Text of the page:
Lofty band of brothers

WWII airmen London bound for reunion

Last updated 13:37 21/06/2012

Bomber Command veterans depart

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It might be the solemn last reunion of the men who as teenagers flew in World War II's Bomber Command, but as 32 of the old airmen left New Zealand today, they were up for a laugh or two.

"A couple of women are waiting for me at London Bridge," said Jack Wakefield, 90, from Blenheim, drawing a laugh from fellow tail gunner Tom Whyte, 87, from Auckland, "and yes, they're easier to chase now they're older".

The veterans, aged between 87 and 94, are enroute to London aboard a Royal New Zealand Air Force 757 and the unveiling of a monument in Green Park to the thousands who died in nightly bombing raids over Nazi occupied Europe.

Around 6000 New Zealanders flew in Wellington and Lancaster bombers with 1851 killed.

Wakefield, who did two tours in Wellingtons, says he remembers practically everything.

"What is most important is that in our minds we can see the faces of every one that meant anything to us and was close to us. Most of them didn't make it," he said.

"It was a war we had to fight and we are bloody proud we paid our part... We were all pretty tough in our minds."

He flew in three of the 1000 bomber raids, on Cologne, Essen and Bremen: "that is when we knew we were winning....

"I was a tail gunner, I used to see where we had been and that suited me fine; the rest of the crew saw where the hell we were going."

Going on leave in London was always memorable.

"We made our mark. We liked the ladies and we were generally gentlemen but then we had times and got very very drunk and sang naughty songs in the pub."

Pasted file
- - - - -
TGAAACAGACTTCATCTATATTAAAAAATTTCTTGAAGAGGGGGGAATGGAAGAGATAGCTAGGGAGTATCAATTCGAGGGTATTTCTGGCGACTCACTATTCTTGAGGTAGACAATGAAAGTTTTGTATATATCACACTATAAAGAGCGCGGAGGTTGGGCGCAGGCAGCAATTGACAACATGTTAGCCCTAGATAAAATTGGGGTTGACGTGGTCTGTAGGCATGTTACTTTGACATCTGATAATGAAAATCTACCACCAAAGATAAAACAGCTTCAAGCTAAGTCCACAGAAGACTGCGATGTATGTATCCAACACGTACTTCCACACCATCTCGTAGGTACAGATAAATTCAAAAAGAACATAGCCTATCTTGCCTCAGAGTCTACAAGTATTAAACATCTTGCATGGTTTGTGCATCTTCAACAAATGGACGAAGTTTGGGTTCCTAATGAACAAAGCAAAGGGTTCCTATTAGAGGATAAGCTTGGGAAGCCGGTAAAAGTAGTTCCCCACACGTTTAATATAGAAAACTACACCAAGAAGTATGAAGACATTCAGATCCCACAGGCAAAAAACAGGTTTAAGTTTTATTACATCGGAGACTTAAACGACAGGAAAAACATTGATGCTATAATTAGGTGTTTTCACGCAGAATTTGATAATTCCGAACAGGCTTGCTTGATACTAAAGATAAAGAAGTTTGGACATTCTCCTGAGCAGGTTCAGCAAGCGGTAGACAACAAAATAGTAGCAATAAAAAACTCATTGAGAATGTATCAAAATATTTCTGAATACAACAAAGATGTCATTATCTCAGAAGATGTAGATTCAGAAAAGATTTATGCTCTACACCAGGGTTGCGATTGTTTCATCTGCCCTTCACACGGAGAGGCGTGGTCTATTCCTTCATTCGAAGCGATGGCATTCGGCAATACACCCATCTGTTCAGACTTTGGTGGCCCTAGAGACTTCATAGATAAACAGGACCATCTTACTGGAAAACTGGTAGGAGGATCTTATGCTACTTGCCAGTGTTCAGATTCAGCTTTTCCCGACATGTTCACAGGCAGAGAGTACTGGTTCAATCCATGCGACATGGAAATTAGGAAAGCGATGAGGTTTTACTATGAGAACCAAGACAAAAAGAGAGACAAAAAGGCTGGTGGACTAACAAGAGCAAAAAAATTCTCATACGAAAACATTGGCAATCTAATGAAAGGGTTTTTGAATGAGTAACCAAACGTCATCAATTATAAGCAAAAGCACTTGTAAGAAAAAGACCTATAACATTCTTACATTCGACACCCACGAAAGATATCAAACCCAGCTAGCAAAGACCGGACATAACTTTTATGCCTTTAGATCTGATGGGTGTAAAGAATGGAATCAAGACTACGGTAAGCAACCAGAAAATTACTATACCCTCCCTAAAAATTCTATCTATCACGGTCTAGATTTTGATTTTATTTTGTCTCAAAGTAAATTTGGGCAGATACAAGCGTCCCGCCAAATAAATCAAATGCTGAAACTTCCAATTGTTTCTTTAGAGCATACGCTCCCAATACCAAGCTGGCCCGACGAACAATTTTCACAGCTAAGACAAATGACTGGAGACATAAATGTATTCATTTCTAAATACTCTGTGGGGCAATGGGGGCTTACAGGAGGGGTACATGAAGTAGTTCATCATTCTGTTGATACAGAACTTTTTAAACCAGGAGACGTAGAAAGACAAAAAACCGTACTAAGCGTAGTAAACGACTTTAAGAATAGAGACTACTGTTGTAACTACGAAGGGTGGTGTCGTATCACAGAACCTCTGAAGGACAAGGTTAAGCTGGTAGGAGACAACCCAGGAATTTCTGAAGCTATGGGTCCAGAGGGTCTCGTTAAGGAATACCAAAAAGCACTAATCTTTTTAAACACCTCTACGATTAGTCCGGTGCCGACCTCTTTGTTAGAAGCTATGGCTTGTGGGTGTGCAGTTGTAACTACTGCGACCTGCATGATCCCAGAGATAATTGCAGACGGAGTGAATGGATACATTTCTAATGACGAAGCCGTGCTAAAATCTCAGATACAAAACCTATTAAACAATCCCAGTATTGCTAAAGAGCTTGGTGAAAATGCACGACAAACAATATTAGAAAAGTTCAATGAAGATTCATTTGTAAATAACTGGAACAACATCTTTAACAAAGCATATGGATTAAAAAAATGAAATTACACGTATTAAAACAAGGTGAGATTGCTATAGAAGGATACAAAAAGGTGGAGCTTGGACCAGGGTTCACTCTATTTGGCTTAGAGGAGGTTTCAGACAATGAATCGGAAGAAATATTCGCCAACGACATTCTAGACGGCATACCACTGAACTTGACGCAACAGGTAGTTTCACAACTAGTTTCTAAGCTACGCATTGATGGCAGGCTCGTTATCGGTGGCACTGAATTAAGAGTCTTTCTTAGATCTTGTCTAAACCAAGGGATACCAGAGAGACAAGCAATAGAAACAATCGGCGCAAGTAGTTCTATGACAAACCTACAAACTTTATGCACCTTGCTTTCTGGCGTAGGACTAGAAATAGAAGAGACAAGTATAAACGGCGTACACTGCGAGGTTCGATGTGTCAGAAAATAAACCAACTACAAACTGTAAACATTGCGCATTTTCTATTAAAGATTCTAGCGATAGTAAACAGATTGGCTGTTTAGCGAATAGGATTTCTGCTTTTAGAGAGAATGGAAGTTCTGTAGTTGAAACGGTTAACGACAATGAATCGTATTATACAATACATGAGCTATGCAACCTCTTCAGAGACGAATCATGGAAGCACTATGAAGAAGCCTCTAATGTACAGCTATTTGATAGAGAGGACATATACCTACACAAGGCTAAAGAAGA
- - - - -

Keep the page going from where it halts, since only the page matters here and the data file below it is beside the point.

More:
Ray Tait, 88, of Russell was a navigator and remembers friends not even 20 years of age who were killed.

"We certainly felt the Nazi menace had to be wiped out and we had no compunction about doing what we were doing - that evil could not be allowed to continue."
Frank Prebble, 88, from Auckland, was a visual bomb aimer in a Pathfinder Squadron.

"I spent my time up in the nose of the aircraft; you saw everything, more than the pilot."

His pilot was from Oxford University and there was never any idle chatter between the crews, unlike the movies.

But there was one time, he said, they were "coned" by German searchlights and flak struck their Lancaster. The navigator came on the radio: "'Jesus skipper that was too close to the balls', a piece of flak had gone right through his chart table."

He is grateful for the chance to "remember for a moment, those young faces, those who did not come back".

Travelling with the party is Chief of the Air Force, Air Vice Marshal Peter Stockwell.

He said of the 32: "Veterans with 20-year-old minds on older airframes and our challenge is going to ensure that those 20-years-old minds don't let the undercarriage get too far ahead."

Tom Whyte says as the youngest he feels like the baby on the trip.

"I feel a bit inferior because I got so little done before the war came to an end and I flew in aircraft so much better than the inferior ones of all the others."

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London leave was an alcohol haze - but he remembered his tail gunner or air gunner (AG) song, singing it with gusto at Whenuapai:

"I want to be a straight AG,

"And fly right over Germany,

"And watch the flak come up at me,

"It is foolish but it is fun,

"In my turret I will sit and try and shoot a Messerschmitt,

"But if I miss we are in the shit..."

- Auckland Now


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